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Negotiations turn HyperMac into HyperJuice

updated 10:55 am EDT, Mon November 1, 2010

No word on future of magnetic connectors

Sanho, HyperMac's parent company, has agreed to change its sub-brand's name in the wake of an Apple lawsuit which forced it to stop selling products with MagSafe adapters. Also targeted have been batteries which come with 30-pin dock connectors meant for iOS handhelds. "In the coming weeks, the 'HyperMac' brand name will be renamed to 'HyperJuice' as part of our ongoing comprehensive licensing negotiations with Apple regarding a wide array of technologies and issues," says Sanho president Daniel Chin in a press release.

The statement suggests that yet more changes may be coming to HyperMac's operations. The company uses recycled Apple MagSafe adapters for its MacBook batteries, which will no longer be available in the original bundling as of midnight Pacific time on November 2nd. "While we will continue to sell the same batteries together with the rest of our product line after November 2nd, they will not be able to charge MacBooks without the cables," according to Sanho.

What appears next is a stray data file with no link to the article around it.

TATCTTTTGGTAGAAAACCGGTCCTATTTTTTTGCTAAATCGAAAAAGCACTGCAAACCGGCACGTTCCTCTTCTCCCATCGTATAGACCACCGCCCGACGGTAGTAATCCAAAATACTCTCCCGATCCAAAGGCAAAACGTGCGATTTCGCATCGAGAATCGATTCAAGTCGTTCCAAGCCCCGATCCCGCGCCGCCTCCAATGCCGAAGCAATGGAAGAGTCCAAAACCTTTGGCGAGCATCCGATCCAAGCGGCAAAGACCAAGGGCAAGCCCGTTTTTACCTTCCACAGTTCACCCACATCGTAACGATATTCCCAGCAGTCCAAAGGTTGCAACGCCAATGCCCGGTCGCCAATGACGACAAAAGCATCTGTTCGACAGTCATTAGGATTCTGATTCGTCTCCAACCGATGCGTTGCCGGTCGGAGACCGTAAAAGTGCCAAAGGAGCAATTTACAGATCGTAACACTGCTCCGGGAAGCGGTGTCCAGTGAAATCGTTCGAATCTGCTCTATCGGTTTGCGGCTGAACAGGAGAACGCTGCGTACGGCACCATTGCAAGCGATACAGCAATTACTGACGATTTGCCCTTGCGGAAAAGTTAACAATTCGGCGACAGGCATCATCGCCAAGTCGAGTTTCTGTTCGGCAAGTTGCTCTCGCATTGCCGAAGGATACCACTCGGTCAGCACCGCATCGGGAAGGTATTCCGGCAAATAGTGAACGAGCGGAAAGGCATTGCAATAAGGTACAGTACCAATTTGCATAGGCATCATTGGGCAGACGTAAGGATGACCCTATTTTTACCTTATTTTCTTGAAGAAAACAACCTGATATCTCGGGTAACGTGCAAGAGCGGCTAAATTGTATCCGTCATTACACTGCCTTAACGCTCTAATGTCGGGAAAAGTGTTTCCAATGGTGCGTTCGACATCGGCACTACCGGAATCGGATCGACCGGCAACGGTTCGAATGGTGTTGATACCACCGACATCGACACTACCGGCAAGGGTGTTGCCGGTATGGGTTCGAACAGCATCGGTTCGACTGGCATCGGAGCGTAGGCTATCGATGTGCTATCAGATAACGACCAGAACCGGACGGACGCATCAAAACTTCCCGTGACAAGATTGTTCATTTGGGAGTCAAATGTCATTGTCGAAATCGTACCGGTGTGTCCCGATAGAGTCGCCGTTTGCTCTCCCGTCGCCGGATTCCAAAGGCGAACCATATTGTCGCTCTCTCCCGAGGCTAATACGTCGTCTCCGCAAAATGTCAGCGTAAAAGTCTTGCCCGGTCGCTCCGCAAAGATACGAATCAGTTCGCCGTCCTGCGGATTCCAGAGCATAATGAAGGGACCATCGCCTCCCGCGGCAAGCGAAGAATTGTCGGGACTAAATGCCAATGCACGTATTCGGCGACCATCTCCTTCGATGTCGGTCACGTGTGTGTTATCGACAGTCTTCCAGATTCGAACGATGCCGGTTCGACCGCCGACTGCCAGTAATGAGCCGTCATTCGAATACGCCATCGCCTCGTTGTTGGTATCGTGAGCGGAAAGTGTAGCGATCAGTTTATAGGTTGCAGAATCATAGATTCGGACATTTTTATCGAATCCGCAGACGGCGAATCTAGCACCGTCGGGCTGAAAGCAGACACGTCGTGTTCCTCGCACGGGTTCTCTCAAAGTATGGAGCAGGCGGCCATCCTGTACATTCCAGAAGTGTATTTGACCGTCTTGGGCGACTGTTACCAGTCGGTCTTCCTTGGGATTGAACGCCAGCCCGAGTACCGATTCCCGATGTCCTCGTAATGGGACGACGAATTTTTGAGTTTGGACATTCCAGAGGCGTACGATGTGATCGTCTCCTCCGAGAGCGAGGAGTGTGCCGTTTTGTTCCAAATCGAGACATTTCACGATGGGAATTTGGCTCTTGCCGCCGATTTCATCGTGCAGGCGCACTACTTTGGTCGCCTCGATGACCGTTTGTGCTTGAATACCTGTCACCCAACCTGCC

Why Apple would pressure Sanho into renaming HyperMac to HyperJuice is uncertain, but the company has adopted a generally aggressive stance towards businesses making reference to its product names. Frequently, this involves firms producing iPod software and accessories. Apple is even going after the creator of the Video Pod, despite the fact that the device is a video projector whose origins predate the iPod.






by MacNN Staff

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  1. resuna

    Joined: Dec 1969

    -10

    Mag-unsafe

    I wish *Apple* would quit selling devices with Magsafe connectors.

    I'm sick of mine pulling out when I'm in bed or on the couch, or anywhere else I might unexpectedly move my laptop.

    Yes, I can (and do) run a program to warn me when it happens, but I shouldn't have to do that. I've never had this problem before (and I've never had a problem with my power cord pulling my laptop off the table, either... and my Ethernet cable is still just as solidly locked in so I'm still exposed to this hypothetical problem).

  1. bdmarsh

    Joined: Dec 1969

    +8

    the rest of us like Magsafe

    as a service tech, I can say that Magsafe saves people money. So far I've never had to replace a broken magsafe port on the computer. With earlier Mac portables, and with the "PC" laptops this is a frequent repair.

    (I have run into people with ethernet ports where some of the plastic has broken off, so the ethernet end won't lock in any more, after someone tripped over a cable, fortunately most people just use wireless for their portables, so this is very uncommon)

  1. testudo

    Joined: Dec 1969

    0

    I just wish

    Apple would license the damn thing instead of treating it as some special adapter that only they can sell.

    I guess their calls for 'open standards' only apply when someone else's closed standards have the leg up.

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